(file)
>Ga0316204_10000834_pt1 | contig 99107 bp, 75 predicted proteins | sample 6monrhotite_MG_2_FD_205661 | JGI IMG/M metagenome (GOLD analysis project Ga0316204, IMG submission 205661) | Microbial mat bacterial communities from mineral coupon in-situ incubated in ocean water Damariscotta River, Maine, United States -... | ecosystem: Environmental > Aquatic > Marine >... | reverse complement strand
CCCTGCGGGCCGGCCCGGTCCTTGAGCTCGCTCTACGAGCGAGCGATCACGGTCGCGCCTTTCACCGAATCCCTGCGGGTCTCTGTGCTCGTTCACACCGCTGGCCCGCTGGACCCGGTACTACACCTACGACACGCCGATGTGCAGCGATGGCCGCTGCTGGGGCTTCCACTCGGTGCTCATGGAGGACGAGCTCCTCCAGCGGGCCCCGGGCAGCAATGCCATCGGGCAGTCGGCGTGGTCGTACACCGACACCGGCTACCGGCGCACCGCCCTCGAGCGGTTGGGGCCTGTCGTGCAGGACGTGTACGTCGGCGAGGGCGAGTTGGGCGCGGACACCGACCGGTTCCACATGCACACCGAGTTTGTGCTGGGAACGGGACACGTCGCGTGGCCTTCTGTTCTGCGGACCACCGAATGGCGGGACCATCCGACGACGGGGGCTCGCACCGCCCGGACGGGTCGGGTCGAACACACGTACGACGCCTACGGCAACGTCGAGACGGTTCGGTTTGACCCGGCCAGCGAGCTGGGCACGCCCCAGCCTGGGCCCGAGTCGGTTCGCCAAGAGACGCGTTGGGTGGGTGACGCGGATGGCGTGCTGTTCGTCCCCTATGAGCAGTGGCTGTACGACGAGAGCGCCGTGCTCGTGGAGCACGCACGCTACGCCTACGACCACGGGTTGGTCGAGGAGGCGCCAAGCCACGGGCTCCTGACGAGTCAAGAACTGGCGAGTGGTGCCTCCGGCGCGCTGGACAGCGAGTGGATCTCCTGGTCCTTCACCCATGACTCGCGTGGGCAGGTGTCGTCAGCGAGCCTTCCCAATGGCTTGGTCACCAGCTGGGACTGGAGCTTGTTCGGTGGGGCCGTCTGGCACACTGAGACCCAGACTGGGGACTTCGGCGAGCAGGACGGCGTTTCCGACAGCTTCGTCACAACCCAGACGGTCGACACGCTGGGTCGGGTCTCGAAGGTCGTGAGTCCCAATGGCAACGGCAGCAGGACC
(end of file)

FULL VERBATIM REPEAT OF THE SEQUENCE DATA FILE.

>Ga0316204_10000834_pt1 | contig 99107 bp, 75 predicted proteins | sample 6monrhotite_MG_2_FD_205661 | JGI IMG/M metagenome (GOLD analysis project Ga0316204, IMG submission 205661) | Microbial mat bacterial communities from mineral coupon in-situ incubated in ocean water Damariscotta River, Maine, United States -... | ecosystem: Environmental > Aquatic > Marine >... | reverse complement strand
CCCTGCGGGCCGGCCCGGTCCTTGAGCTCGCTCTACGAGCGAGCGATCACGGTCGCGCCTTTCACCGAATCCCTGCGGGTCTCTGTGCTCGTTCACACCGCTGGCCCGCTGGACCCGGTACTACACCTACGACACGCCGATGTGCAGCGATGGCCGCTGCTGGGGCTTCCACTCGGTGCTCATGGAGGACGAGCTCCTCCAGCGGGCCCCGGGCAGCAATGCCATCGGGCAGTCGGCGTGGTCGTACACCGACACCGGCTACCGGCGCACCGCCCTCGAGCGGTTGGGGCCTGTCGTGCAGGACGTGTACGTCGGCGAGGGCGAGTTGGGCGCGGACACCGACCGGTTCCACATGCACACCGAGTTTGTGCTGGGAACGGGACACGTCGCGTGGCCTTCTGTTCTGCGGACCACCGAATGGCGGGACCATCCGACGACGGGGGCTCGCACCGCCCGGACGGGTCGGGTCGAACACACGTACGACGCCTACGGCAACGTCGAGACGGTTCGGTTTGACCCGGCCAGCGAGCTGGGCACGCCCCAGCCTGGGCCCGAGTCGGTTCGCCAAGAGACGCGTTGGGTGGGTGACGCGGATGGCGTGCTGTTCGTCCCCTATGAGCAGTGGCTGTACGACGAGAGCGCCGTGCTCGTGGAGCACGCACGCTACGCCTACGACCACGGGTTGGTCGAGGAGGCGCCAAGCCACGGGCTCCTGACGAGTCAAGAACTGGCGAGTGGTGCCTCCGGCGCGCTGGACAGCGAGTGGATCTCCTGGTCCTTCACCCATGACTCGCGTGGGCAGGTGTCGTCAGCGAGCCTTCCCAATGGCTTGGTCACCAGCTGGGACTGGAGCTTGTTCGGTGGGGCCGTCTGGCACACTGAGACCCAGACTGGGGACTTCGGCGAGCAGGACGGCGTTTCCGACAGCTTCGTCACAACCCAGACGGTCGACACGCTGGGTCGGGTCTCGAAGGTCGTGAGTCCCAATGGCAACGGCAGCAGGACC